The Plot Problem
the plot problem. We're finally finally up here. This is immediate threats. We have made it rest on our laurels were here at long last, but that doesn't mean we're going to step onto Page one, kind of, if I could do that each one quite yet because there's something else that we have to think about and that is finally worked something external, right? The plot problem. What is that plot problem going to be? At this point, you might have more than one possible problem that can span from beginning to end. You might not be 100% sure. What I'll tell you now is that chances are even if you have two or three that you're kind of going between like, which one is it? It's not like you're gonna go OK, you know what? It's that one. And these other three. They go into the, you know, delete, delete, delete. They're going to be part of it as well. What you're looking for is the driving plot problem with one that all of the other spinoff of and it gives meaning to them because at the end of the day, a...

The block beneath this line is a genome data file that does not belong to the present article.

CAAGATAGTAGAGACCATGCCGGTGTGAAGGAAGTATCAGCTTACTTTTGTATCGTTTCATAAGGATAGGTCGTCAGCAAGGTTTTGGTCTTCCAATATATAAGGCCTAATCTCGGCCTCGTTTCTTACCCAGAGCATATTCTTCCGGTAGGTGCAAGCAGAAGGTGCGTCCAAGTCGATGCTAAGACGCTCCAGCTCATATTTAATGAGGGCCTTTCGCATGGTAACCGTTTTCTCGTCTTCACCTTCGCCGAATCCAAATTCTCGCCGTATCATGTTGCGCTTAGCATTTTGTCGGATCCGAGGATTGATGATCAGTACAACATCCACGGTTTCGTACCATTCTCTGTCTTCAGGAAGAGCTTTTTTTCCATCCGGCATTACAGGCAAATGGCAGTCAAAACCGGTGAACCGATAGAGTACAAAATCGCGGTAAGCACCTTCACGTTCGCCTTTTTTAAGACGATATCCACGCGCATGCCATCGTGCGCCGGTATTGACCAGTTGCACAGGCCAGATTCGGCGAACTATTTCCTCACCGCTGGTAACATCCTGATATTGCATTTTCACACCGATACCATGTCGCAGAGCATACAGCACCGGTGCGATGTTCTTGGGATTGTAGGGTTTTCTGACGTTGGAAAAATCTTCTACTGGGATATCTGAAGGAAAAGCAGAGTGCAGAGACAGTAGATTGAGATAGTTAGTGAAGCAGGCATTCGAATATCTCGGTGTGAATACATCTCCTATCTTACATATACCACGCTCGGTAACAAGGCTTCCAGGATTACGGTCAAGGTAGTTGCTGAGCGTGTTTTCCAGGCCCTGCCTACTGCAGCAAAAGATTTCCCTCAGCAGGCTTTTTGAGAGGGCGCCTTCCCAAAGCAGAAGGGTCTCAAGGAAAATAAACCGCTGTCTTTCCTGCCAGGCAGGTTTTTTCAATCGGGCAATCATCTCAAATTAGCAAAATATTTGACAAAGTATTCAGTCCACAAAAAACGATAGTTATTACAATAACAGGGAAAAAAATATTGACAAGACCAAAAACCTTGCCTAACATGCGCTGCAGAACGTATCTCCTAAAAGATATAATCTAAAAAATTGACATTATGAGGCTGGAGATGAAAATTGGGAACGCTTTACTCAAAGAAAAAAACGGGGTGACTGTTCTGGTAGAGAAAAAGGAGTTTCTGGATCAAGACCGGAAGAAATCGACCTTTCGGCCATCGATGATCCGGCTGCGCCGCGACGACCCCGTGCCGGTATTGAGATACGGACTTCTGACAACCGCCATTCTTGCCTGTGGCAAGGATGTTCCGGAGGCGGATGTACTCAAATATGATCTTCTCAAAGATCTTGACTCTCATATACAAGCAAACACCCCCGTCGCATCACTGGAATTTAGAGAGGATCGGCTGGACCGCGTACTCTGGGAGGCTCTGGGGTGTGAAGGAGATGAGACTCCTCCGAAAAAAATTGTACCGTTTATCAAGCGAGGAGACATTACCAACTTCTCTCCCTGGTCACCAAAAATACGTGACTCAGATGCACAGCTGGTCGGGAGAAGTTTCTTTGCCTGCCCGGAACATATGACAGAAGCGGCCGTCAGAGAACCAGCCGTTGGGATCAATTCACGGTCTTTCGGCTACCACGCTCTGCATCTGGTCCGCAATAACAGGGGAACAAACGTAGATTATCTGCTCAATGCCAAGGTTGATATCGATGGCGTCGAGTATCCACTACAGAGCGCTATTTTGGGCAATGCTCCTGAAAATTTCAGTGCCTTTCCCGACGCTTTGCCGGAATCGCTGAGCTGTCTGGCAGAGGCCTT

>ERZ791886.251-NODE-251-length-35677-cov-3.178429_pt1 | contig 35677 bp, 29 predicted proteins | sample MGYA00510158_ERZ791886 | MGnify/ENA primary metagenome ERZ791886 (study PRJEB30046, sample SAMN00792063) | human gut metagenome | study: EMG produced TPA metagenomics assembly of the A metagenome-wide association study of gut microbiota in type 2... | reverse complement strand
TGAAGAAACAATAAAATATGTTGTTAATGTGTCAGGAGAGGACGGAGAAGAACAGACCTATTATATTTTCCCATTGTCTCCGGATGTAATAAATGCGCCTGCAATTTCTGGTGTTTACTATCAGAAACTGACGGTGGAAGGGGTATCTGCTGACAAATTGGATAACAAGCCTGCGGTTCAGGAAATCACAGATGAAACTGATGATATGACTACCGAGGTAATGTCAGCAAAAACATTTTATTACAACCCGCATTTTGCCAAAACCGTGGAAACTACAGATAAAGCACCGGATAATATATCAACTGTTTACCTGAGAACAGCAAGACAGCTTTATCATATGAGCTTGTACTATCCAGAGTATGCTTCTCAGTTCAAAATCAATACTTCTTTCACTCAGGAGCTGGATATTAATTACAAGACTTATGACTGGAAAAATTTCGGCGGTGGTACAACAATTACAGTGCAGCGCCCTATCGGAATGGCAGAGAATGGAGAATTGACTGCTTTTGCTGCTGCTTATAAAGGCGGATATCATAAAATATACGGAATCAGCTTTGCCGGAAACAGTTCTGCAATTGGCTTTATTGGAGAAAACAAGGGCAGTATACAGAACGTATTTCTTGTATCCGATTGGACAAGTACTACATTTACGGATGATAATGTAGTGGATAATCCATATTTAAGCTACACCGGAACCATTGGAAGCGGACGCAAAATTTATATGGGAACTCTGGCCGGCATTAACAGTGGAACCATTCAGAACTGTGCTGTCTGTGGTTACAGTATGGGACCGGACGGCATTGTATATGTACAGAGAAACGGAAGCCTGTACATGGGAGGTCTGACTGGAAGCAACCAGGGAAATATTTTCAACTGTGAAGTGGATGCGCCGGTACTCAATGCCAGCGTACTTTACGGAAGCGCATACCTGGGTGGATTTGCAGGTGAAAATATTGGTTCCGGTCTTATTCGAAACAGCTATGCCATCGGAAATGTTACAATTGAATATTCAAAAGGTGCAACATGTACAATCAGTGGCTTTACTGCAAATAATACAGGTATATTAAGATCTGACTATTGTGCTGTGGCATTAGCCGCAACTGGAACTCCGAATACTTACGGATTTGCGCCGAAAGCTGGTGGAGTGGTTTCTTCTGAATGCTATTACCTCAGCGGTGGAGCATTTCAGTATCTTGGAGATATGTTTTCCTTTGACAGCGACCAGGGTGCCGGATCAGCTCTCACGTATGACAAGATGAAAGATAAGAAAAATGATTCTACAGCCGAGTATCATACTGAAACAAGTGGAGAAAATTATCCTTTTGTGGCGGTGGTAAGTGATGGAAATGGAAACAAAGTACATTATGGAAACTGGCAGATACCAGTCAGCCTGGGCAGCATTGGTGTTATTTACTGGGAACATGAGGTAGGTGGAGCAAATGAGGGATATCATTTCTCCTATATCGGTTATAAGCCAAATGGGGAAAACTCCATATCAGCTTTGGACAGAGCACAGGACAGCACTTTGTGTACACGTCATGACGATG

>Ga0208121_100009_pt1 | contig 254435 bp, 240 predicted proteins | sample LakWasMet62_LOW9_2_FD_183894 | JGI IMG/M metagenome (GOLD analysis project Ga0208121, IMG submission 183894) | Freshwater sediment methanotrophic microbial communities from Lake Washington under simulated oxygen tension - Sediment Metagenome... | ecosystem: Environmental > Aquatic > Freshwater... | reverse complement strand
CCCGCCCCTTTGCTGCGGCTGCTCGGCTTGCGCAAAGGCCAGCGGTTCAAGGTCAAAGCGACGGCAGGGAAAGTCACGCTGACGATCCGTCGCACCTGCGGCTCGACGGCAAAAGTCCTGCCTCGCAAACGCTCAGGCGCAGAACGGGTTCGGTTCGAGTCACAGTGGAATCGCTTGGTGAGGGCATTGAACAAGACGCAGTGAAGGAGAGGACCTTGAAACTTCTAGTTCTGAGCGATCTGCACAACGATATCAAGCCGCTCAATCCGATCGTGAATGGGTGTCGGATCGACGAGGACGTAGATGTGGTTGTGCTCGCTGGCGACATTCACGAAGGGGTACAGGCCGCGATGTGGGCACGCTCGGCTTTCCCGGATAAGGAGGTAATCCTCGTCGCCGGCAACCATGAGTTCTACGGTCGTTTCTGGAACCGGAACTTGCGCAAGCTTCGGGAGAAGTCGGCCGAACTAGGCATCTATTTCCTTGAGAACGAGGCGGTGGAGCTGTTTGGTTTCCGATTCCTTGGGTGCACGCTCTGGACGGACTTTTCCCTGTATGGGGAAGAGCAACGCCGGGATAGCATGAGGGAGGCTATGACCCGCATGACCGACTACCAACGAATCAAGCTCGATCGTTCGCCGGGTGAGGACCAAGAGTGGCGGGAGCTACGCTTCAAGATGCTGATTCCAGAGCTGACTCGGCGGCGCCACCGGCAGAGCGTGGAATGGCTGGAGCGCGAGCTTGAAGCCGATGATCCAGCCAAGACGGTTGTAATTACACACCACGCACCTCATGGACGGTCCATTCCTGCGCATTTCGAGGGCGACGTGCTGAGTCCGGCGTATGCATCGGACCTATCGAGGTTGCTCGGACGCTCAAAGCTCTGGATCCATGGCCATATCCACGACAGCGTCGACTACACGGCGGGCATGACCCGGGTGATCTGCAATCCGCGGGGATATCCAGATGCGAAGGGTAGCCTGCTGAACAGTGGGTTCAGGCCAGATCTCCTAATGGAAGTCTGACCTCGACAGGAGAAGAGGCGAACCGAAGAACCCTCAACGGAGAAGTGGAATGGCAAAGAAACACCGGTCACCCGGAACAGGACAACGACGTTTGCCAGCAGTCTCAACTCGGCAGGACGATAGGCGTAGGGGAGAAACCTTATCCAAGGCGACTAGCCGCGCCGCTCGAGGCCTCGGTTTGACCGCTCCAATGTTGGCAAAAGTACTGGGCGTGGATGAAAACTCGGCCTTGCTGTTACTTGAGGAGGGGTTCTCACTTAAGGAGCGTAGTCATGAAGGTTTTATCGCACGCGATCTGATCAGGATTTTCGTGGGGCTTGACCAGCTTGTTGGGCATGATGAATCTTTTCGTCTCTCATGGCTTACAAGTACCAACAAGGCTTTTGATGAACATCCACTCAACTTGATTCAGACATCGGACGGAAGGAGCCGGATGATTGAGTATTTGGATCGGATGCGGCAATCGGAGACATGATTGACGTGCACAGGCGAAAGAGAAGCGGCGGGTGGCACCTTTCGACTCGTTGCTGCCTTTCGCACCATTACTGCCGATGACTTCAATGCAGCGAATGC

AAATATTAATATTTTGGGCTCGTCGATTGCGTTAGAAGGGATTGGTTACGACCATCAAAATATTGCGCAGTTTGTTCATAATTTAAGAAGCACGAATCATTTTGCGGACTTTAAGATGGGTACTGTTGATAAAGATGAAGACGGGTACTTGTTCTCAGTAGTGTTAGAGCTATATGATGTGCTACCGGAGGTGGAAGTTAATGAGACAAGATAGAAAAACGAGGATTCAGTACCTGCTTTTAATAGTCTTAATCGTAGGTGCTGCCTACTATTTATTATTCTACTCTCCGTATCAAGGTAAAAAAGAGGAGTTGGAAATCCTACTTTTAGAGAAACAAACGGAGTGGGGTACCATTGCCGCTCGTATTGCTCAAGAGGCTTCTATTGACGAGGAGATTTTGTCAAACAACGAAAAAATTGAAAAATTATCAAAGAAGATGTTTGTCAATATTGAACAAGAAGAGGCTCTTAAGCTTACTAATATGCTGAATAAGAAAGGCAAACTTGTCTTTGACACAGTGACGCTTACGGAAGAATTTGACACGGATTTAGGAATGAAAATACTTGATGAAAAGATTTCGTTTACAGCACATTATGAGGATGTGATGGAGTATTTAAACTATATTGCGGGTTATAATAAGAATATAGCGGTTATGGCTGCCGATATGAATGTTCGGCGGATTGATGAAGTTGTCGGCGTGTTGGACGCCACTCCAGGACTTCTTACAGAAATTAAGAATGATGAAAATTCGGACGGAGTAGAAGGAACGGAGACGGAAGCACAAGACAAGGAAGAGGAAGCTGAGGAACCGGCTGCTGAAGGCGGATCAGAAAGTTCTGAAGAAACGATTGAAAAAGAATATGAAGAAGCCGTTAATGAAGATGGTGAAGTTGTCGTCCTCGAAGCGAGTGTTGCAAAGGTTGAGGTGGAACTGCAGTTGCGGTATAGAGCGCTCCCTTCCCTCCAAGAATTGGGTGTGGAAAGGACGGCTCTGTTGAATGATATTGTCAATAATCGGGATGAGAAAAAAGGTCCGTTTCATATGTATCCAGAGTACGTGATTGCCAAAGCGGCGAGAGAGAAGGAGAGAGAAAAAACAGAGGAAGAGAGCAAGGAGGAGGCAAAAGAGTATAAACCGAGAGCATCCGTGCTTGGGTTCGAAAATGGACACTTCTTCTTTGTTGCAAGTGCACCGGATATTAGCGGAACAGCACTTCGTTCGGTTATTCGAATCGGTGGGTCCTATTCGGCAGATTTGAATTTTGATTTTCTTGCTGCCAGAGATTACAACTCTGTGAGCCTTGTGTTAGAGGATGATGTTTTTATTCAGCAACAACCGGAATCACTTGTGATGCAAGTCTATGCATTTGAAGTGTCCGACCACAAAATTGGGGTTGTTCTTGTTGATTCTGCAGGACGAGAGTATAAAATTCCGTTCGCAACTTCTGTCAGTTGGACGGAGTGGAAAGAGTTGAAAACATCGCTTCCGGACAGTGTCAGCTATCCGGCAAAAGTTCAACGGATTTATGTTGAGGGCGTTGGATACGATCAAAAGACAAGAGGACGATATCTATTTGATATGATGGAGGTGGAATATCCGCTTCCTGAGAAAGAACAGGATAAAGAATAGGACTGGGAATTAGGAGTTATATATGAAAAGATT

plot is that one problem that's gonna grow, escalate and complicate one single problem. And it sounds simple, but my advice always is. Start looking at what you're watching, what you're reading and you'll see. Wait a minute, I can trace it back to It's fun. It's a fun thing to do to go it. What is that one problem? And almost always you can go back and you can find it. The thing is, it's one problem and a problem problem that writers often have is the go OK, I have some idea of what the problem is, and then they write forward, and then somehow the problem gets solved in like the third chapter there's like now what do I do? And that's where you know. And I'm sure you've all had that experience, your writing, and now all of a sudden, you see, I always think of it is a big you're sitting in the middle of a big giant field and you have no idea what comes next, like none like what happens. And at that point, what writers tend to do is start writing really pretty because it's gonna be beautiful. It's gonna be lovely, and I don't mean beautiful, lovely like only beautiful, Lovely things are happening, but I mean, suddenly it's very well written. It's just that nothing's actually happening. So you really want to be sure that you have this one problem that can build. So let's talk now about how to test potential plot problems there, too, tests that you want to run it through to two layers that you want to figure out. The first is the literal external layer. External things gonna happen, and the question is, can it build? In other words, it doesn't start out one way, and it's just going to stay that exact same way from beginning to end. Can it build? Is there a specific impending consequence that we are aware of? Do we know where it's going? We need to know this will discuss also next. When we talk about opening scene, we need to know from the very beginning where we're going. Is there a consequence? Isn't building or is it just you want to be open ended like Well, her goal is to make a $1,000,000. How long does she have to do it? Well, I don't know. Let's see. Shall die when she's 98. So I guess, you know, 98 years I mean, it needs to come toward something where we have some idea of what's gonna cost her if she doesn't. And what is the scope of that novel? And the last thing is we want to know, Is there a clear cut deadline that we are building towards? Because the problem has to also be able to force your protagonists to make that interchange that the novels actually about. It's not enough. Just have a plot. That's how you end up with just a plot and you need toe. Ask yourself, will the problem for sure, protagonist to struggle with her miss belief every step of the way. This is the point. In every scene, the way that you're protected is gets to that. Ah ha! Moment of the end is they earn their way to it. Scene by scene, by scene by scene, in every scene, something is gonna happen. It's gonna make your protagonist struggle internally because I gotta try to figure out what to dio. They're going to do something. It's gonna cause a consequence. That probably isn't gonna be exactly what they wanted it to be or it's not gonna feel like what they thought it would feel like. And now they're gonna have to change a little bit. Your protagonists changes a little bit in every scene. They learn something new in every scene that changes something. It needs to be capable of forcing them to do that and again to be very clear. When I say they've got a struggle with their miss belief in every scene, it doesn't mean that they're just literally thinking, Oh my God, the night So I am to someone, the more they trying to use me scene by scene by scene by scene, it means that the way in which that has been has been personified in their life and in the choices that they're making in the choice that they're dealing with in this story, it's affecting that. It's very clear it's part of what they're struggling with in terms of whatever decision that they've got to make in that moment, and we will, we will get that. And then the next question is if the protagonist can opt out because hopefully it's a situation where your protagonists can't opt out, you know, and so they can't decide. Hey, you know what? I don't really want to do this. I'm just gonna go back. But let's say they can't. Let's say they can go. You know, I'm done. I'm going home with those people who are binge watching, breaking bad. You want it to be that they can't do it without a great emotional cost. In other words, they can't go back to life is normal. Things can't be fine if they just decide not to do it. This has cost them something, and it's cost them something dear to them going to change them. They cannot opt out of this.